In his brilliant oral history of Wildstorm, Wild Times: An Oral History of Wildstorm Studios, Joseph Hedges interviewed James Robinson about the incident and…yes, Windsor-Smith was right that he wasn’t happy. Robinson recalled: “Honestly, I’m not funny. I’m not vague, it’s been so long that I can’t remember too much. I remember being disappointed with how – it sounds very mean, but I’m just gonna be honest, the only thing I remember is Barry Smith, who they had to do one of the stories, just, personally, I felt like he really didn’t care, that he was just doing it for the paycheck, and at some point he decided to do [WildC.A.T.S character] Huge void, like a giant, and it wasn’t in the script, he just made her a giant and then, unlike ‘well, you can’t do that’, no one could say to her, ‘ You can’t do that” so I just had to write around it, but at the time I remember thinking how unprofessional it was and how arrogant it was. I mean it’s Barry Smith so I guess he can be arrogant, but I was a little disappointed in him, I’m not going to lie. It would be like someone doing The Fantastic Four and out of nowhere when you turn the page and the Thing has huge butterfly wings and flaps around it, and you’re like, ‘What is this? What’s going on?’ Obviously an artist would redraw this, but when it’s someone like Barry Smith, everyone was so excited for him to be on the book, and me too, to work with him. It left a bitter taste in my mouth, but overall I can still say I worked with Barry Smith, and that’s a nice feather in my hat.”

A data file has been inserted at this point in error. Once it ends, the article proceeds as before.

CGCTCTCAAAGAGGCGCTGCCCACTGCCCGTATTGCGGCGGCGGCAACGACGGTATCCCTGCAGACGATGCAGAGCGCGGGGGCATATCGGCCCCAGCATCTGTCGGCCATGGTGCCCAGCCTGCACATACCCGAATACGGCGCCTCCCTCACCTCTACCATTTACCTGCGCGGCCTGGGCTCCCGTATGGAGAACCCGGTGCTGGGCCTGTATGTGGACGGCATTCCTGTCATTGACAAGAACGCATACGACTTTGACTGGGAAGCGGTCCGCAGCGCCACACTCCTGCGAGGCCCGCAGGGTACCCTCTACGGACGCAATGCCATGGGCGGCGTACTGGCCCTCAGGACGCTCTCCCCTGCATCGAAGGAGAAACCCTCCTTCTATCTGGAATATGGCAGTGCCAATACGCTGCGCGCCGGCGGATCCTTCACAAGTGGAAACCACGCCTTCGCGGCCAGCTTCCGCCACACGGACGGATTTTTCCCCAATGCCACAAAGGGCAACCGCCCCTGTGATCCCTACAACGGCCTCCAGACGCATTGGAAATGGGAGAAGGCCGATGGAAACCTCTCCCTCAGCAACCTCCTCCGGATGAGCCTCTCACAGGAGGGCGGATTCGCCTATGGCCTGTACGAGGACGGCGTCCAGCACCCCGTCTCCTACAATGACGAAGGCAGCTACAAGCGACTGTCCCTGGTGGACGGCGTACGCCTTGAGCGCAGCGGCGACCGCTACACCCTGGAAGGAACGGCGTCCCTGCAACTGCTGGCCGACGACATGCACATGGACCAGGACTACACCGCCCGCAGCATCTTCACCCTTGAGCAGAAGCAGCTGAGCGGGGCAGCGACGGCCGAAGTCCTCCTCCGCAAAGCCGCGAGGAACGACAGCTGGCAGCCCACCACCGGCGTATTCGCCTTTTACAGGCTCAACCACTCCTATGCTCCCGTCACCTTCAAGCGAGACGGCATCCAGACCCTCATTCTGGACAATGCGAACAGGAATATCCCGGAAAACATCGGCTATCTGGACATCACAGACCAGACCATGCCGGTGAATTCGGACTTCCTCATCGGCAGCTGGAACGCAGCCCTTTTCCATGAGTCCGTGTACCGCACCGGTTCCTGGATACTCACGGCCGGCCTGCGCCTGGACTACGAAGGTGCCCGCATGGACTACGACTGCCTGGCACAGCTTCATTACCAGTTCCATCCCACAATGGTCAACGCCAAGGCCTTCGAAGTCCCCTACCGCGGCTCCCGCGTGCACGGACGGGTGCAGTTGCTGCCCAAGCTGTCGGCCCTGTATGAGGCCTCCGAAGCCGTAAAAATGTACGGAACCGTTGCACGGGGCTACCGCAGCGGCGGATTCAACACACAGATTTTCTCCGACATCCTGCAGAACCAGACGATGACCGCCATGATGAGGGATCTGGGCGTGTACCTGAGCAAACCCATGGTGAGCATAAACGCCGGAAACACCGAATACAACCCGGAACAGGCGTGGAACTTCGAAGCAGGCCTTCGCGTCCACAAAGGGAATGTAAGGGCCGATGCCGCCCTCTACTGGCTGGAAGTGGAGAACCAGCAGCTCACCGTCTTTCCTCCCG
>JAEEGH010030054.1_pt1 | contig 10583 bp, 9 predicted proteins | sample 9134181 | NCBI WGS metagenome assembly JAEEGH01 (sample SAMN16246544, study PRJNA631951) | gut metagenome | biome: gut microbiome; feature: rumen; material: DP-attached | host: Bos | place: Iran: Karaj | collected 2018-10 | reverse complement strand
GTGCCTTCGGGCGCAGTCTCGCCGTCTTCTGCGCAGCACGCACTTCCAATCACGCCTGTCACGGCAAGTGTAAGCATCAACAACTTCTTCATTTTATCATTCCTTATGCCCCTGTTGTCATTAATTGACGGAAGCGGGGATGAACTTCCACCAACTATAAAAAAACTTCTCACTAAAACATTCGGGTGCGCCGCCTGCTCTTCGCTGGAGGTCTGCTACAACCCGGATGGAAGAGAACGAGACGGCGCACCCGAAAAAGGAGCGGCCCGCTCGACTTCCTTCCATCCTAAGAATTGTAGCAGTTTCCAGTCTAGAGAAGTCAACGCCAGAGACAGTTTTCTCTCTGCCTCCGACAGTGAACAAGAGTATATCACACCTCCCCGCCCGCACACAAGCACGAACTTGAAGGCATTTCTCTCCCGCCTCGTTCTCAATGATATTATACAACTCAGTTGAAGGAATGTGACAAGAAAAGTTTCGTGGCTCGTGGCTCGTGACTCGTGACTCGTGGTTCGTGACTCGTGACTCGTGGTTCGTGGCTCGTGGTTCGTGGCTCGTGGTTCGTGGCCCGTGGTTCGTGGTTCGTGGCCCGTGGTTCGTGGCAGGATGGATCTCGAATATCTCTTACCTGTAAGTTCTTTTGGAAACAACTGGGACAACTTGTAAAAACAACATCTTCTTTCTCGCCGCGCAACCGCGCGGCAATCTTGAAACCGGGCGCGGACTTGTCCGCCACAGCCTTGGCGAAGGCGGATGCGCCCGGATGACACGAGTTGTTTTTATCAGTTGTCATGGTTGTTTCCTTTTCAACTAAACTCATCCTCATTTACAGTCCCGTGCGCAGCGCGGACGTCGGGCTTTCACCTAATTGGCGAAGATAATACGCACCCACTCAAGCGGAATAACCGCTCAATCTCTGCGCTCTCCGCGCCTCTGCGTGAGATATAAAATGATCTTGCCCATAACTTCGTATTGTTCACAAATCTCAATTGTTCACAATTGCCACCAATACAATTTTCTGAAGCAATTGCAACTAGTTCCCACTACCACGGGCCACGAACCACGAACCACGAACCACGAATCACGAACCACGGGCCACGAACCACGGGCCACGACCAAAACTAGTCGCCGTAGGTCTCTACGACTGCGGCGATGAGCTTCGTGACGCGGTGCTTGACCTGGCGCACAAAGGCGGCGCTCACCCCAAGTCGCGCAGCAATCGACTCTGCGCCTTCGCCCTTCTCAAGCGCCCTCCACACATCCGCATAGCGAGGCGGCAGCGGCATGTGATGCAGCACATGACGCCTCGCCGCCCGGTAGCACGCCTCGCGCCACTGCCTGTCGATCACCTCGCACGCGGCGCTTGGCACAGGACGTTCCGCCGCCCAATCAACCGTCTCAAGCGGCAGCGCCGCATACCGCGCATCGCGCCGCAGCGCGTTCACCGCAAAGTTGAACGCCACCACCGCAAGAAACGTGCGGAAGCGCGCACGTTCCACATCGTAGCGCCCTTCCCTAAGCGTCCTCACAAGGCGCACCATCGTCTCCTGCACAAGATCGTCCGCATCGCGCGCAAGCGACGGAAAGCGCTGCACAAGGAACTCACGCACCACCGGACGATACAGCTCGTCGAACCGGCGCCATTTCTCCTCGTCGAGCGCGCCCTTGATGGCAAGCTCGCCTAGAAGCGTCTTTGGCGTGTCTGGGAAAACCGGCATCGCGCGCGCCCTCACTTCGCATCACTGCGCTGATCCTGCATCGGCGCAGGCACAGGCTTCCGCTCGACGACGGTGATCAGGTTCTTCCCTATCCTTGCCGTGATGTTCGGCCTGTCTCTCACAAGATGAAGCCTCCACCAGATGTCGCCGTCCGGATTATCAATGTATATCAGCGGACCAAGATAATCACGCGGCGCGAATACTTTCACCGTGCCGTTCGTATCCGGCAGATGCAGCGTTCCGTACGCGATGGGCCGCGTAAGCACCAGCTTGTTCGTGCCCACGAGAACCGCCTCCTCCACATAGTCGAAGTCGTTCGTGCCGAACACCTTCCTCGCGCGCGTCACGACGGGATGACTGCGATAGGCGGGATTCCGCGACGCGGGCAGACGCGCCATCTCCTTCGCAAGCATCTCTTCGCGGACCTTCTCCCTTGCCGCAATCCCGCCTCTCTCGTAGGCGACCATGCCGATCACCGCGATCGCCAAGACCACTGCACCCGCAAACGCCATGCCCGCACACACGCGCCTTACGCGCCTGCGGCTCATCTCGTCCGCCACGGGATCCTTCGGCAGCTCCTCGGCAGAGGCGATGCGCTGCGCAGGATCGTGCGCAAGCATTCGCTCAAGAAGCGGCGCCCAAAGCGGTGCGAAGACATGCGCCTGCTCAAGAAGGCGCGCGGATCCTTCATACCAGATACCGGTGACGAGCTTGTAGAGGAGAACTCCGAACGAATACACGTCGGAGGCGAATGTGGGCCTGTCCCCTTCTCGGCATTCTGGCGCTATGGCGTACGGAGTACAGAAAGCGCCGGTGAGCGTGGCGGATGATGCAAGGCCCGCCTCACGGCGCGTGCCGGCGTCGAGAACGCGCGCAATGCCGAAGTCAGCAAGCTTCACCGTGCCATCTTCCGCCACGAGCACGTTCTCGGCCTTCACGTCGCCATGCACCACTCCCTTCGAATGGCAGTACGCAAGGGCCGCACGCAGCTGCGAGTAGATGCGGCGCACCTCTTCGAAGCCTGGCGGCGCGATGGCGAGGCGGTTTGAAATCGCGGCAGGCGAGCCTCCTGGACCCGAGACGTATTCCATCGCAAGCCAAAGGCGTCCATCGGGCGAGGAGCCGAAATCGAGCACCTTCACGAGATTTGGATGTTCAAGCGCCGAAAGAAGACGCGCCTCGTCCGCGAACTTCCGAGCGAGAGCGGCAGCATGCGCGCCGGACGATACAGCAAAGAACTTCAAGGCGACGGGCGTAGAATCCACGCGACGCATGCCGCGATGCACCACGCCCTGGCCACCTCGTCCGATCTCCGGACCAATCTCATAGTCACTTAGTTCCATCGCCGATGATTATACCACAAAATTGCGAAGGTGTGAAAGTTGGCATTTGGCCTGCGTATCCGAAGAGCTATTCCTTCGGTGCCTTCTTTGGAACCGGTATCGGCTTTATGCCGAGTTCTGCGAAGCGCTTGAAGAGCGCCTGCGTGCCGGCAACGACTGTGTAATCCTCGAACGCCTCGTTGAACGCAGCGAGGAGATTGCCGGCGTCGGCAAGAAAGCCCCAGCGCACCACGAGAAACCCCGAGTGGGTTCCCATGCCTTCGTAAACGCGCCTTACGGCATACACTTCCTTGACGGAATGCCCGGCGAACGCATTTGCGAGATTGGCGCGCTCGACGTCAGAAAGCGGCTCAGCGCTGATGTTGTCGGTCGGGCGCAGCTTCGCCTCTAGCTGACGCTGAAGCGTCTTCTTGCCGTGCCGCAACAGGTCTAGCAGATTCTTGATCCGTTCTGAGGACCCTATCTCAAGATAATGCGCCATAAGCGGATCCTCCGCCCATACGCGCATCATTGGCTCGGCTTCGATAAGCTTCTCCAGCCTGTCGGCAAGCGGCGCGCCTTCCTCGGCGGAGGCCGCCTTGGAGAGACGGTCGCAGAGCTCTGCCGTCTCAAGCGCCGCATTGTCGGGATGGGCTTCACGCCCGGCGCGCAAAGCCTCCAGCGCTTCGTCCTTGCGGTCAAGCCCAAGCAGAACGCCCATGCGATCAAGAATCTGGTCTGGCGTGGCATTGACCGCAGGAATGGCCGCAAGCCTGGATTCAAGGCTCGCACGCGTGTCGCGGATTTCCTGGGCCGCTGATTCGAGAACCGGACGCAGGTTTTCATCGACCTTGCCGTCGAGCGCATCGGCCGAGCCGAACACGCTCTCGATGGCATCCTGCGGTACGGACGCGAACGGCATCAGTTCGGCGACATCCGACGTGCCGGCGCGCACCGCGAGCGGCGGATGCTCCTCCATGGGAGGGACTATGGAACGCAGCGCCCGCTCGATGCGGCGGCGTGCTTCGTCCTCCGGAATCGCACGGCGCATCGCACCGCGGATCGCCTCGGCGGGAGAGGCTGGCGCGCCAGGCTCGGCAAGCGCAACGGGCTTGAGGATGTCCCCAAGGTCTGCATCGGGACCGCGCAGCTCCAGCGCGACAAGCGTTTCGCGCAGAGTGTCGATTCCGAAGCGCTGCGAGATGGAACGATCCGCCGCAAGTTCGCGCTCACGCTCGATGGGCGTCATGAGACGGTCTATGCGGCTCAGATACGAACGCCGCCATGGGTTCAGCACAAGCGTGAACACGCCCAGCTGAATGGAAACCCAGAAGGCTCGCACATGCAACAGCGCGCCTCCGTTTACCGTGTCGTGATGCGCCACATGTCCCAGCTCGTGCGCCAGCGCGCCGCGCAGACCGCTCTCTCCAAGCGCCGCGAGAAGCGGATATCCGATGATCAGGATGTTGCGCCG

Here is the Void scene in question…
Pretty funny stuff. Thanks to Barry Windsor-Smith, James Robinson, Gary Groth and Joseph Hedges for an interesting case of hearing both sides of the same basic story, where there’s no conflict over facts, really, just perspective different on the act itself.
DISCOVER A FILM LEGENDS REVEALED!
In the latest film, Legends Revealed – Find out about the Star Trek actor who accidentally negotiated his way out of credit for Star Trek II: The Wrath of Khan.
OK, that’s it for this episode!
Thanks to Brandon Hanvey for the Comic Book Legends Revealed logo, which I actually don’t even have anymore, but I used it for years and you still see it when you see my old columns, so that’s fair enough to thank him again, I think.